Northern Ireland

Robin Swann: Leading GP calls for smooth transition after ‘disappointing’ decision from health minister to step down ahead of general election

Robin Swann is to contest the South Antrim Westminster seat and has indicated Mike Nesbitt will replace him as health minister

Minister for Health Robin Swann has announced that vasectomy services will be switching to primary care in NI
Minister for Health Robin Swann has announced he will step down from the Executive before the next general election. (Liam McBurney/PA)

A leading GP has called Robin Swann’s decision to step down as health minister before the next general election “disappointing” and said there must be a smooth transition at a time when the health service is in crisis.

Mr Swann confirmed in an interview with the BBC’s Sunday Politics that he would vacate his role before starting to campaign for the South Antrim seat.

He also indicated that his party colleague Mike Nesbitt would be his likely successor, having already been appointed as his private secretary.

Dr Tom Black, British Medical Association’s NI Council chair, said they health service needs “consistency and focus.”

“There can be no doubt in anyone’s minds that the health services in Northern Ireland is in crisis,” he said.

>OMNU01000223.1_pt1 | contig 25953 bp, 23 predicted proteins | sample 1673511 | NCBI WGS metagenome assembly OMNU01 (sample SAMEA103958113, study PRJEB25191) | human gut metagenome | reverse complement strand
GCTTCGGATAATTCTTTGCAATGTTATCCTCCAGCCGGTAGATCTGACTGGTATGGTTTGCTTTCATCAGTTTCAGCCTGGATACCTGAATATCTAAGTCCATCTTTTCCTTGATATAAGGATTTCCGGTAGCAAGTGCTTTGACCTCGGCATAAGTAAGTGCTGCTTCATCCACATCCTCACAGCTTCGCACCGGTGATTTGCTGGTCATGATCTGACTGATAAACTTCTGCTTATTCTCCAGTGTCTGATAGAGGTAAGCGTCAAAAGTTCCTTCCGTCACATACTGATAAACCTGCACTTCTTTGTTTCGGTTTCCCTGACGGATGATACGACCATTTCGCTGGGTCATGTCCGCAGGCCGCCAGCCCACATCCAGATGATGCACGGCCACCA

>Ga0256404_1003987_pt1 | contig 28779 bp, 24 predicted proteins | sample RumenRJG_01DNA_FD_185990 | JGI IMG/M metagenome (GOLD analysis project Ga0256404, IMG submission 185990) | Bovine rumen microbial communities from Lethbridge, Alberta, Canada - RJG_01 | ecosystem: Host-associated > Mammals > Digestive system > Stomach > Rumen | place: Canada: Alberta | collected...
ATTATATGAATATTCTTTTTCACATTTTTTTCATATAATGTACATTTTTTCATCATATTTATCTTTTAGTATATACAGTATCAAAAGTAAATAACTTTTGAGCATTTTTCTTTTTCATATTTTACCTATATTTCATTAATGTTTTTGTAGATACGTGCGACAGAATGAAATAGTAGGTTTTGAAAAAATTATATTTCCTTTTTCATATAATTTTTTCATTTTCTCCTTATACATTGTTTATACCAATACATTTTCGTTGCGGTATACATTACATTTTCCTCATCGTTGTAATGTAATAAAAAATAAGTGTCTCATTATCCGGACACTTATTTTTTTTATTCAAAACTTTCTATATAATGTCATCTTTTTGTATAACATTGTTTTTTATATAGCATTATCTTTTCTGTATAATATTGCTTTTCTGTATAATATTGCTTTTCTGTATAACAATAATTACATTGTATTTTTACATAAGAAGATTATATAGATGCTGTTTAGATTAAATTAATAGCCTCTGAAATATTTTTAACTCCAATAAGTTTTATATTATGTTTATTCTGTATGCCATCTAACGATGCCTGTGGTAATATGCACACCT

“There are a number of ongoing disputes over pay, waiting lists are out of control, general practice is struggling, and doctors are burnt out, disillusioned and in many cases have had enough.

“We are therefore disappointed to hear that the health minister intends to step down at some point in the next few months to concentrate on standing in the general election. The health service needs consistency and focus.”

BMA Northern Ireland chair Dr Tom Black
BMA Northern Ireland Council chair Dr Tom Black

He said it was “vital” that there was a smooth transition from any incoming health minister, who would be able to work “at pace” to address the issues in health.

“There is currently a lot of uncertainty around timelines for the election and that added uncertainly will not help.”

Many had welcomed Mr Swann’s return to the health portfolio in February, having largely been considered a steady pair of hands during the pandemic.

There was also controversy as he confirmed at the time his intention contest the general election.

His challenges in 2024 have so far been relentless, from major pay disputes and strike action to reports last week showing massive increases in children’s waiting times (172% since 2016) and a crisis in primary care.

Northern Ireland also has the longest waiting lists in the UK.

While consistently setting out the proactive steps his department has been taking, his statements have had a theme of 2024 being about damage limitation and warnings that there is simply not enough money to do the job properly.

Before the new Stormont budget is set, he has called for an extra £1bn “just to stand still”.

During his BBC interview, he said: “My intention would not be to stay right up until polling day because purdah (the period between the announcement of an election and a new government taking office) will kick in and there will be other stages as well.